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5 Pamela Shamshiri–Approved Secrets to Creating Photos With Staying Power

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Designers’ work is best experienced in person—but short of that, it lives and dies by how it’s been captured in photos. Whether you’re planning on pitching a project to AD or simply looking to record it for your digital portfolio, it pays to get photography right.

“It’s like they say in [entertainment]: You’re only as good as your last film. [In design], you’re only as good as your last image,” shared interior designer Pamela Shamshiri. The founder of AD100 firm Studio Shamshiri attended the AD PRO member-exclusive workshop this week, hosted by AD West Coast Editor Mayer Rus (coauthor of the new book Shamshiri: Interiors). Titled “Creating Images With Staying Power,” the conversation addressed the importance of documenting design work, collaborating with stylists and photographers, navigating photography contracts, and more.

Missed the live segment? Take note of five standout tips from the informative—and enjoyably candid—discussion. Then watch the full hour-long workshop below.

1. Make the investment

“[The images] are your portfolio, your next book, your Instagram,” shares Shamshiri. “It’s the best investment we make.” Acknowledging that budgets won’t always allow for flying in a top interiors photographer or stylist, Rus suggests finding regional talent or “sympathetic collaborators” who might be willing to work within the project constraints. The bottom line: “Spend what needs to be spent to document your work,” says Rus.

2. Let natural light lead

With only a day or two for an average photoshoot, there can be a pressure to enforce an agenda with time constraints per room. But don’t be too regimented about it, says Shamshiri. “Following the [natural] light has to be the priority in a shoot. Give the photographer an open schedule to move with it.” One way to speed up the process? Try to have the photographer visit the property in advance so they’re well informed of how light travels through the residence.

3. Consider every angle

Variety is key when it comes to getting the right shots. Whether shooting for an editorial spread or an Instagram feed, it’s best to have a mix of vertical and horizontal options. You’ll also want to play with scale, capturing the interior from full-room, mid-room, and close-up angles. The latter, says Shamshiri, “captures the spirit of the room with its patterns and textures.”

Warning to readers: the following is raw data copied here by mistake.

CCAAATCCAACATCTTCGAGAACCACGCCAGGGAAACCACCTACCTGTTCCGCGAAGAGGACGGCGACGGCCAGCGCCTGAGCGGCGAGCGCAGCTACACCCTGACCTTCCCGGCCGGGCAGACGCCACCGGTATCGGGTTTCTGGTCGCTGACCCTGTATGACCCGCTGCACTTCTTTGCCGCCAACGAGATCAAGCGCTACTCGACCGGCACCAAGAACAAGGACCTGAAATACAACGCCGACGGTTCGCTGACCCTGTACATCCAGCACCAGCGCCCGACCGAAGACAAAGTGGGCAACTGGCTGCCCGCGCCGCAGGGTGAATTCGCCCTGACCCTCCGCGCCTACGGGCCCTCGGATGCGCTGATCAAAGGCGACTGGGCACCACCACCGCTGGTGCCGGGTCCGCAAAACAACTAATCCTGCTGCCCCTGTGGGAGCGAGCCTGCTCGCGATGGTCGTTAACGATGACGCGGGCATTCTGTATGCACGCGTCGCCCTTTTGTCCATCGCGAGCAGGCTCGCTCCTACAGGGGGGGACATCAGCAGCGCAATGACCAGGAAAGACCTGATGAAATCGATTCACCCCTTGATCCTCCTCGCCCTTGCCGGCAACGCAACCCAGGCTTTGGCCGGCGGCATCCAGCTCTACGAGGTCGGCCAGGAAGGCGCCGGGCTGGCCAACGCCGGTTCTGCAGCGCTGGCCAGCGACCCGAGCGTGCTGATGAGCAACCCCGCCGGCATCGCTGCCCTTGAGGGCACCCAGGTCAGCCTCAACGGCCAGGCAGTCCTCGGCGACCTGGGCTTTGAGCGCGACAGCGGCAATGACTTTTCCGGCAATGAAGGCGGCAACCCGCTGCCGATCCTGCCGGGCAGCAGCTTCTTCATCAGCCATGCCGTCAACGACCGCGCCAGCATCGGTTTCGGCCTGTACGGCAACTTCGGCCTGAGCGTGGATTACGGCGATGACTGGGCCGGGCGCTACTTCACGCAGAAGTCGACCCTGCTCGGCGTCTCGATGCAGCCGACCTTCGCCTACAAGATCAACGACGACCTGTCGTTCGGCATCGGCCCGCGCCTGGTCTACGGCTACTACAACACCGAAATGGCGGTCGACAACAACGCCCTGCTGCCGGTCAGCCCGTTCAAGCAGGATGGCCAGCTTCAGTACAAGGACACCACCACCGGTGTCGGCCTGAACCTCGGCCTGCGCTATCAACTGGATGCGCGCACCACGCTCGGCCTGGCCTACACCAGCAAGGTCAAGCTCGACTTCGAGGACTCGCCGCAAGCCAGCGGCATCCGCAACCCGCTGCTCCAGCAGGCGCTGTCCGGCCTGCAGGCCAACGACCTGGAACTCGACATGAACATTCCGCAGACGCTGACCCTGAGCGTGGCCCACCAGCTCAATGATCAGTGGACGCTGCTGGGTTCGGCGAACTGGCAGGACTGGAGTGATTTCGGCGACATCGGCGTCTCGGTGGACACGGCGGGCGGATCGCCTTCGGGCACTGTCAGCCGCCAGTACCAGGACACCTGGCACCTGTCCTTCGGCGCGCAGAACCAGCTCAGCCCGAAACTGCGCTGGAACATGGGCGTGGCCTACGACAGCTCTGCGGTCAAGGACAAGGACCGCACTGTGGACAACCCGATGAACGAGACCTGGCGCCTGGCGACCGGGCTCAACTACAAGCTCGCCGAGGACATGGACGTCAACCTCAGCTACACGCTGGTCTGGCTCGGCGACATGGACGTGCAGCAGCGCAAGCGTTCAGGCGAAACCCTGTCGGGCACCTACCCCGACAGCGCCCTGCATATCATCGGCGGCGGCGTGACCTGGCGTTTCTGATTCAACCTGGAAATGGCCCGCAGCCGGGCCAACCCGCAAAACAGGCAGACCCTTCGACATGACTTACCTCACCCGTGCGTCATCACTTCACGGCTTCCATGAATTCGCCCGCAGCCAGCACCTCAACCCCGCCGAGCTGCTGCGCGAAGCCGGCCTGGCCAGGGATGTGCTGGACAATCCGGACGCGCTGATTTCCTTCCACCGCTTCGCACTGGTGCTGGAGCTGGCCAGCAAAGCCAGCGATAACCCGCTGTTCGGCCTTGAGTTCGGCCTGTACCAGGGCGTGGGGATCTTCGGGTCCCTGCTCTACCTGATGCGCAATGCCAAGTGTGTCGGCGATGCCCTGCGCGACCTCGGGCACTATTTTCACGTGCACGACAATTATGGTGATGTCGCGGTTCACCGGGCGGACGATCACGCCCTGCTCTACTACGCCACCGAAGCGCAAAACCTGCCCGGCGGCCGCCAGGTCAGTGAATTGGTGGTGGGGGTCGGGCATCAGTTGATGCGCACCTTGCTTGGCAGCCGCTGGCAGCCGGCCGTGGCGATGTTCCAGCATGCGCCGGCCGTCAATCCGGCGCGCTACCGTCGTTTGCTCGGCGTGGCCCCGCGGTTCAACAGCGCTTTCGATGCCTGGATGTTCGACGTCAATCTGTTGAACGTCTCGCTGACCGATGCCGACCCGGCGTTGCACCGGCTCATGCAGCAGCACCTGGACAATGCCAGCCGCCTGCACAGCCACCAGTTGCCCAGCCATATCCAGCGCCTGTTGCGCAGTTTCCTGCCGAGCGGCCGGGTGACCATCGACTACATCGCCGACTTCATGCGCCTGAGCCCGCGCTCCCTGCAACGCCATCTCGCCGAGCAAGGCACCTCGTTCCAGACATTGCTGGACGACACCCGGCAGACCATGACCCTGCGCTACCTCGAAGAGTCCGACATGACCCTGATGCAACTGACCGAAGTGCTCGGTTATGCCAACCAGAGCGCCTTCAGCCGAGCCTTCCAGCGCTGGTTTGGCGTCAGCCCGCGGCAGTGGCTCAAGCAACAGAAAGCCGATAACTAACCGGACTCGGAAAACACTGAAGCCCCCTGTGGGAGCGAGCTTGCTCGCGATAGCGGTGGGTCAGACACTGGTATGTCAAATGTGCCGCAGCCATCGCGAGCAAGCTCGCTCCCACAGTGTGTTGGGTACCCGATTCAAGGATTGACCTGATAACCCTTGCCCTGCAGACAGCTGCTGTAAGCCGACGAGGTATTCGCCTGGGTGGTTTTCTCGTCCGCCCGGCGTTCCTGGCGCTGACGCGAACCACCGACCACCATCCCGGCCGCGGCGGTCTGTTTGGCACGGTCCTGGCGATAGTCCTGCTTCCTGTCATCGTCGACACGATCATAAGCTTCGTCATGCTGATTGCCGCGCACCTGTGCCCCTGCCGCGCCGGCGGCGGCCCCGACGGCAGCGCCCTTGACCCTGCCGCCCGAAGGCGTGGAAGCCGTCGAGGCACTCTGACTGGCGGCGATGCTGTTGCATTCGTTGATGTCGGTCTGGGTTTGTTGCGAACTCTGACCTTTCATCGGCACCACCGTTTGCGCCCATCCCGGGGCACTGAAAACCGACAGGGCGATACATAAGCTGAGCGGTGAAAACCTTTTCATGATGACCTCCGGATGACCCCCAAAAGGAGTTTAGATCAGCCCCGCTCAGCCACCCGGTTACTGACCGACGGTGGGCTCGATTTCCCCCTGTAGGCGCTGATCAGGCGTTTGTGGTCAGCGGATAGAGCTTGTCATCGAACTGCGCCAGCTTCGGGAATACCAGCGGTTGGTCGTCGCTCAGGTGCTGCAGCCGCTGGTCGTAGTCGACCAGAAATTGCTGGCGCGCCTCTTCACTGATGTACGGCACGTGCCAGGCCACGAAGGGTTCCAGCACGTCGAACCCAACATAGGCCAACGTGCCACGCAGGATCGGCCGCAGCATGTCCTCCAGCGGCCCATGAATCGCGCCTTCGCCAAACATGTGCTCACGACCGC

4. Wait for the right season

Few things can damper a stunning interior as quick as bare, lifeless trees beyond the window. In general, you want to photograph with green, verdant landscapes—making early spring and summer preferred scheduling slots. Of course, there are exceptions. “Each house has its best season,” says Shamshiri. “Be willing to wait for when you can shoot it at its best.” Need proof of her patience? The designer delayed the photoshoot of a recent project by nine months in order to wait for the property’s garden to flourish. “Gardens are such a huge part of the story, especially if [the home] has an indoor-outdoor element.”

5. Know your audience

“It’s all about knowing your audience,” says Rus. If shooting with a specific publication in mind, consider catering the styling or angles to their sensibilities. “There are certain shots we take specifically with the magazine in mind,” says Shamshiri, offering AD as an example: “[The title] loves color and pattern and a sense of life—and Instagram loves that too.” For portfolio stills, for example, the styling and photography should best represent your work—even if it means making some styling edits. Hiding the TV with art or swapping out a client’s heirloom chair are fair game. “If you’re paying for the shoot, you reserve the right to take the images that you think best represent your work,” says Rus. “Take the consideration of the client, but you get the final say.”

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